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House of Commons
International Development
Committee
The World Bank
Fourth Report of Session 2010–11
Volume I
EMBARGOED ADVANCED COPY
Not to be published
in full, or in part, in any form before
00.01 on Tuesday 1 March 2011
HC 605
House of Commons
International Development
Committee
The World Bank
Fourth Report of Session 2010–11
Volume I
Volume I: Report, together with formal
minutes, oral and written evidence
Additional written evidence is contained in
Volume II, available on the Committee website
at www.parliament.uk/indcom
Ordered by the House of Commons
to be printed 15 February 2011
HC 605
Published on 1 March 2011
by authority of the House of Commons
London: The Stationery Office Limited
£0.00
The Committee Name
Rt Hon. Malcolm Bruce MP, (Liberal Democrat, Gordon) (Chairman)
Hugh Bayley MP, (Labour, City of York)
Richard Burden MP, (Labour, Birmingham, Northfield)
Mr Sam Gyimah MP, (Conservative, East Surrey)
Richard Harrington MP, (Conservative, Watford)
Pauline Latham MP, (Conservative, Mid Derbyshire)
Jeremy Lefroy (Conservative, Stafford)
Mr Michael McCann MP, (Labour, East Kilbride, Strathaven and Lesmahagow)
Alison McGovern MP, (Labour, Wirral South)
Anas Sarwar MP, (Labour, Glasgow Central)
Chris White MP, (Conservative, Warwick and Leamington)
The following members were also members of the committee during the
parliament:
Mr Russell Brown MP, (Labour, Dumfries, Galloway), Mr James Clappison
(Conservative, Hertsmere) and Ann McKechin MP, (Labour, Glasgow North)
Publications
The Reports and evidence of the Committee are published by The Stationery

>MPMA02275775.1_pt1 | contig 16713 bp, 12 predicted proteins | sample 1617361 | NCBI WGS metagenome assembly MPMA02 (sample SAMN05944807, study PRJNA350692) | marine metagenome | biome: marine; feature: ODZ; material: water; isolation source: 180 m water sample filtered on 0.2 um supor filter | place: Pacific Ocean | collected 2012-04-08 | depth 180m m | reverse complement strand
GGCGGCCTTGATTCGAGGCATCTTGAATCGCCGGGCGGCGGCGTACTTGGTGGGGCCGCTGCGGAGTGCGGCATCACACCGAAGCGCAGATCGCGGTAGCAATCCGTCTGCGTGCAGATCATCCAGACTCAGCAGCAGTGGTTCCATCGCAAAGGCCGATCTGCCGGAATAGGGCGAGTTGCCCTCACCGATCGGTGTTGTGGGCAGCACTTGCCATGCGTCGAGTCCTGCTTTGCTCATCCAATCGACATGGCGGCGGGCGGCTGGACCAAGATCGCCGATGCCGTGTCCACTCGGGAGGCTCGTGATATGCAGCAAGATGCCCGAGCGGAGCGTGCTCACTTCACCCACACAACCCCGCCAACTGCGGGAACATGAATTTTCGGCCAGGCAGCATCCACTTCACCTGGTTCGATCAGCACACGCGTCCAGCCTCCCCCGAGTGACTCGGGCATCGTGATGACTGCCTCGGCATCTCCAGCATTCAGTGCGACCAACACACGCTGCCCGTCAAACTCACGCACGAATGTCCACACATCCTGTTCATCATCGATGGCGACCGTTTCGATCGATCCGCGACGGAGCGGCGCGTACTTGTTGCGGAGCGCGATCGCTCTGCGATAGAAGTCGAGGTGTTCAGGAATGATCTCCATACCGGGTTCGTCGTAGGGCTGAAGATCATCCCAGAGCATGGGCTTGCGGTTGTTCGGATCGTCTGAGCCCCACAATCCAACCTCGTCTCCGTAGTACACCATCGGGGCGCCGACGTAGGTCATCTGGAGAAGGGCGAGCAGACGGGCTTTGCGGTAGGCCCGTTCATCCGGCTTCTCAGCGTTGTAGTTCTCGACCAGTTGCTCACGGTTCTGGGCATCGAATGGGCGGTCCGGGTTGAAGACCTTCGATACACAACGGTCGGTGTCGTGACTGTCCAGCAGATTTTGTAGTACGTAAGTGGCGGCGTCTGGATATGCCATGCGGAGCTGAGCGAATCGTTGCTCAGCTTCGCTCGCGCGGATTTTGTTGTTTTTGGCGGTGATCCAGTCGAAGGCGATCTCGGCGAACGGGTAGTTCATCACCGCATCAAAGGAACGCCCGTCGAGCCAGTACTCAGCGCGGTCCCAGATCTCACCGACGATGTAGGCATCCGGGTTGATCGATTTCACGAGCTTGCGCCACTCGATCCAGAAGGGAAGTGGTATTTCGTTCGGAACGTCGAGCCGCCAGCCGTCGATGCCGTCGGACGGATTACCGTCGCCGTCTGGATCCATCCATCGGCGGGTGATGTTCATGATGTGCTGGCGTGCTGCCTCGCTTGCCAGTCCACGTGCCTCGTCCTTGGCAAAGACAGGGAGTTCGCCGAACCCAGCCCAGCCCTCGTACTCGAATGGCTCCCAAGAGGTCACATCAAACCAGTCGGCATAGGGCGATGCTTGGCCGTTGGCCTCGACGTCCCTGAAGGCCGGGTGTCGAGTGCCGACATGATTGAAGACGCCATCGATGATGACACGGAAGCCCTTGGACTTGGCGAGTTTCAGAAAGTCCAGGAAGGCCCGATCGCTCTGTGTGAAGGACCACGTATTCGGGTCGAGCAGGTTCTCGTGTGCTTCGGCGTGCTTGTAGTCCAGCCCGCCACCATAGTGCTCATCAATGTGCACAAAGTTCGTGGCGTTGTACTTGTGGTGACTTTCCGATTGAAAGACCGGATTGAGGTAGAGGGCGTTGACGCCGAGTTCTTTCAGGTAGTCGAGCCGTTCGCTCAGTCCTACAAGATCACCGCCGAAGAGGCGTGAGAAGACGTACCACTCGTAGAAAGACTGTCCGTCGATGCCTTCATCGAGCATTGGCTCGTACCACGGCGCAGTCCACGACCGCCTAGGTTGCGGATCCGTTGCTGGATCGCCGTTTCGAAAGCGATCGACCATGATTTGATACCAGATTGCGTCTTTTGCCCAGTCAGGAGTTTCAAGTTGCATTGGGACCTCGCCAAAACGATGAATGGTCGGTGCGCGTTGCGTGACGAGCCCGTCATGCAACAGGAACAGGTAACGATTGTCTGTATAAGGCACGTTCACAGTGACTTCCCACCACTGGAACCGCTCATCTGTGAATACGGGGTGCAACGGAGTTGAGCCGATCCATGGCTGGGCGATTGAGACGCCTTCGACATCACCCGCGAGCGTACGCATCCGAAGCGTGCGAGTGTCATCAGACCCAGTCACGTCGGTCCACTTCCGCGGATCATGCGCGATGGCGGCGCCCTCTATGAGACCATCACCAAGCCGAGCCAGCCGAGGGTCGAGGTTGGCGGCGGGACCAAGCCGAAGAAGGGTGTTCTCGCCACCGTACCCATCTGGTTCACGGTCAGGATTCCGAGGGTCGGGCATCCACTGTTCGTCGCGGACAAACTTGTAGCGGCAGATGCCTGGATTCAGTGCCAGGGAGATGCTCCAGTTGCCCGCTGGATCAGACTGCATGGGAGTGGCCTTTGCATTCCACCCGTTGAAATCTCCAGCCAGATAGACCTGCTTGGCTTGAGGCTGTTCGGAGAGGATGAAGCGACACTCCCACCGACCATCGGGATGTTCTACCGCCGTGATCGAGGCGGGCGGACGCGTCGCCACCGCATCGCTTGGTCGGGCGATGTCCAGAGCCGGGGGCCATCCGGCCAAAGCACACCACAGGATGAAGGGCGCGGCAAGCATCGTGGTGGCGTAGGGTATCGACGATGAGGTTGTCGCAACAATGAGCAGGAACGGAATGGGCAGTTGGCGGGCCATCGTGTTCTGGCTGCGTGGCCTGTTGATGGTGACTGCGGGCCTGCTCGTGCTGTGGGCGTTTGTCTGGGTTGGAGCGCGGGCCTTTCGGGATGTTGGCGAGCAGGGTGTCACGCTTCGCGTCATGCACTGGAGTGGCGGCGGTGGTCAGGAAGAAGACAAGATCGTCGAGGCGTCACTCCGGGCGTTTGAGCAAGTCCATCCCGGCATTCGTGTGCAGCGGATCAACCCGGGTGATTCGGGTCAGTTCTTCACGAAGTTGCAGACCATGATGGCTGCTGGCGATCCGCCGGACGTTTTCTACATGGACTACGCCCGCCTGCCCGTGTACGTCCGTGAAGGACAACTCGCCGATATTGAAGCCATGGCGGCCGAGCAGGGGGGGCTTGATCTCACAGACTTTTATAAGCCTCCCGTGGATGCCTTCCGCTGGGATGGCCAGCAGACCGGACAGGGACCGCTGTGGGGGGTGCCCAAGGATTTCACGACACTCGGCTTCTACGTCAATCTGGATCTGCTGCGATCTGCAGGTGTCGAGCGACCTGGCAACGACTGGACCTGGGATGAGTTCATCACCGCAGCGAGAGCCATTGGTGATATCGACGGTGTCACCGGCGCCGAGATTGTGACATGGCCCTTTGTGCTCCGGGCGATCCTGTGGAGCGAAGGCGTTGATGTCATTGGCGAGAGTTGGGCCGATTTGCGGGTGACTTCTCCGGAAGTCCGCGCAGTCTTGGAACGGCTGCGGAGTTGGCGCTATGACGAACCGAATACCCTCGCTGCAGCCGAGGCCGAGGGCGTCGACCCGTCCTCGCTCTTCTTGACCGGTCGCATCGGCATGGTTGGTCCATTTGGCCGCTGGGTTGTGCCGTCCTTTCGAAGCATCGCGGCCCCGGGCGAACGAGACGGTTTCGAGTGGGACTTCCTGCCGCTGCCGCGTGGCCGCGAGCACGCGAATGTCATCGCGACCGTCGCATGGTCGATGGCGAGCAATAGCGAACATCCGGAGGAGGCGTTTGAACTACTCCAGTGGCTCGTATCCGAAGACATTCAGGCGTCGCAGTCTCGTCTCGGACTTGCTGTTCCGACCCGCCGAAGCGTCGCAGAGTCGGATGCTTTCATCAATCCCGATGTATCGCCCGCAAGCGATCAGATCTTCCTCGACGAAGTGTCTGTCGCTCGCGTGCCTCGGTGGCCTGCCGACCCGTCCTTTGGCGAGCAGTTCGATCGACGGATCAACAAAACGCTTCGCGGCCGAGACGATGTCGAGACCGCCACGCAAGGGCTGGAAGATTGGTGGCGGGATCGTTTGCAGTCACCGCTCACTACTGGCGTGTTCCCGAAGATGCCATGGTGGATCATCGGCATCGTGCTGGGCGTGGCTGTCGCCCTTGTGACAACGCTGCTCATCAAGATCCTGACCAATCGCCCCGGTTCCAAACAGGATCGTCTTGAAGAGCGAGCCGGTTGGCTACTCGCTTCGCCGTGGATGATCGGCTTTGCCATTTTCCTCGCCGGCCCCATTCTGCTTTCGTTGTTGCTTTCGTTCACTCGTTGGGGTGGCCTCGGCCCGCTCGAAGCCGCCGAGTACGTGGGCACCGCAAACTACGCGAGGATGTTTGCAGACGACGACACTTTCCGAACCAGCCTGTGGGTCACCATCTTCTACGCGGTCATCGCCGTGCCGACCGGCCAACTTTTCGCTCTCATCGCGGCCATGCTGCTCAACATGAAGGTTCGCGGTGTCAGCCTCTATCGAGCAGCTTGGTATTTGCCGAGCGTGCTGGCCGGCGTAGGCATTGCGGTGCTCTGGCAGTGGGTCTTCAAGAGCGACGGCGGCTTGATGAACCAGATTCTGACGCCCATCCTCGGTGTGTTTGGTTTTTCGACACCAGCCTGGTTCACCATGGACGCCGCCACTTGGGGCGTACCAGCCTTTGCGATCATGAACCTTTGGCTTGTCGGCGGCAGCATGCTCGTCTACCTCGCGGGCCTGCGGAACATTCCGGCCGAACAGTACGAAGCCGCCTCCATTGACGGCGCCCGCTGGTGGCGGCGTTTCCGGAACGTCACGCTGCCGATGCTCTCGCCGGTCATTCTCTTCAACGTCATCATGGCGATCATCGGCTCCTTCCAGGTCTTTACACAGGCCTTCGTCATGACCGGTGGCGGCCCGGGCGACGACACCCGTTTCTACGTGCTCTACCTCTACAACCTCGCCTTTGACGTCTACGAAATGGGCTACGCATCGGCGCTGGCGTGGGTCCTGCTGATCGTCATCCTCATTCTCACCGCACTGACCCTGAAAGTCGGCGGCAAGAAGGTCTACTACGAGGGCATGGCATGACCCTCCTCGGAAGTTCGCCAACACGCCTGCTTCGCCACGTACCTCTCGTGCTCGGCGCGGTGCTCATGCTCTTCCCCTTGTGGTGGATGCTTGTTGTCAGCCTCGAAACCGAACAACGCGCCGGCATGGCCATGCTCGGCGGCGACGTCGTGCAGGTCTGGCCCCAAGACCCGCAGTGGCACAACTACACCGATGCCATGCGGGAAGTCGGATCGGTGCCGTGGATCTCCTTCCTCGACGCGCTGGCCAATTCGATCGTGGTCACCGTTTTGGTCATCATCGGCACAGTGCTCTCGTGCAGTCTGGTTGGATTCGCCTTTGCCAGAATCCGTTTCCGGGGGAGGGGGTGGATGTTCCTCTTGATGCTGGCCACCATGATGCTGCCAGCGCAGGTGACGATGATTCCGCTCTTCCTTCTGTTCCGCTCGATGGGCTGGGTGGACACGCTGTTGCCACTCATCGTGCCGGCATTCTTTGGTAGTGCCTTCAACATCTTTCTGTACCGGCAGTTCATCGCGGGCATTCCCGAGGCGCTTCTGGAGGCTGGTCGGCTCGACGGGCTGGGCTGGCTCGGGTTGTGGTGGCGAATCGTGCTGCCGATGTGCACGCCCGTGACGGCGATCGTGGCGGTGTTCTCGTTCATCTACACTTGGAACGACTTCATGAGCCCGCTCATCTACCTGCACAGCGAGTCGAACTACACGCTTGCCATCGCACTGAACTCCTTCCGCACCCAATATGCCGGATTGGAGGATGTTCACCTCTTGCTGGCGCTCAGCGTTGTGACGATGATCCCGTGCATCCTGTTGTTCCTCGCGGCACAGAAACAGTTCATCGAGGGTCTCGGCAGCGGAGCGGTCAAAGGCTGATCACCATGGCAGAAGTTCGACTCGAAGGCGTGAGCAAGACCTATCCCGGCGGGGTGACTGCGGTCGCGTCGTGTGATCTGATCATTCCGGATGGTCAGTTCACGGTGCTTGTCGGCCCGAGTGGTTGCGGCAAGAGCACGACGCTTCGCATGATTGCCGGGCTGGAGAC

Office by Order of the House. All publications of the Committee (including press
notices) are on the Internet at www.parliament.uk/indcom
Committee staff
The staff of the Committee are David Harrison (Clerk), Mick Hillyard (Second
Clerk), Anna Dickson (Committee Specialist), Chlöe Challender (Committee
Specialist), Tony Catinella (Senior Committee Assistant), Susan Monaghan (Senior
Committee Assistant), Vanessa Hallinan (Committee Assistant), and Nicholas
Davies (Media Officer)
Contacts
All correspondence should be addressed to the Clerk of the International
Development Committee, House of Commons, 7 Millbank, London SW1P 3JA.
The telephone number for general enquiries is 020 7219 1223; the Committee’s
email address is [email protected]
The world Bank 1
Contents
Report Page
Summary 3 
1  IDA and the IDA16 replenishment 7 
IDA 16 package 9 
Size of replenishment and UK’s contribution 10 
Permanent Crisis Response Window 13 
IDA16 priorities and targets 14 
2  Areas of concern 17 
Procurement process 17 
Governance and accountability 19 
Engaging with civil society and Parliaments 21 
Independent Evaluation Group 24 
Gender 25 
Environment 26 
Results 27 
3  Conclusion 29 
 
Annex 1: Committee’s Visit Programme in Washington 31
Conclusions and recommendations 33 
 
Formal Minutes 37 
Witnesses 38 
List of printed written evidence 38 
List of Reports from the Committee during the current Parliament 38 
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Summary
The World Bank is the world’s pre-eminent development institution leading global efforts
to promote economic growth, sustainable development and poverty reduction. In this
report, we focus on the International Development Association (IDA), the arm of the
World Bank, which provides grants and interest-free loans to poor countries. A new
funding and policy framework was agreed for IDA, the 16th replenishment, in December
2010 and will run for the period 2011-2014. IDA16’s total replenishment is set at $49.3
billion with finance provided from a number of sources, including donor contributions
amounting to $26.4 billion from 51 donors. The UK, which is the second largest
contributor to IDA16, is pledged to contribute £2,664 million. The agreed priorities for
IDA16 include fragile and conflict-affected states, gender and climate change.
We support the scale of the UK contribution and the priorities for IDA16. We support the
establishment of a permanent Crisis Response Window to help poor countries affected by a
natural or economic disaster. However, we call for improvements in a number of areas.
DFID should press for:
• improvements in the Bank’s procurement process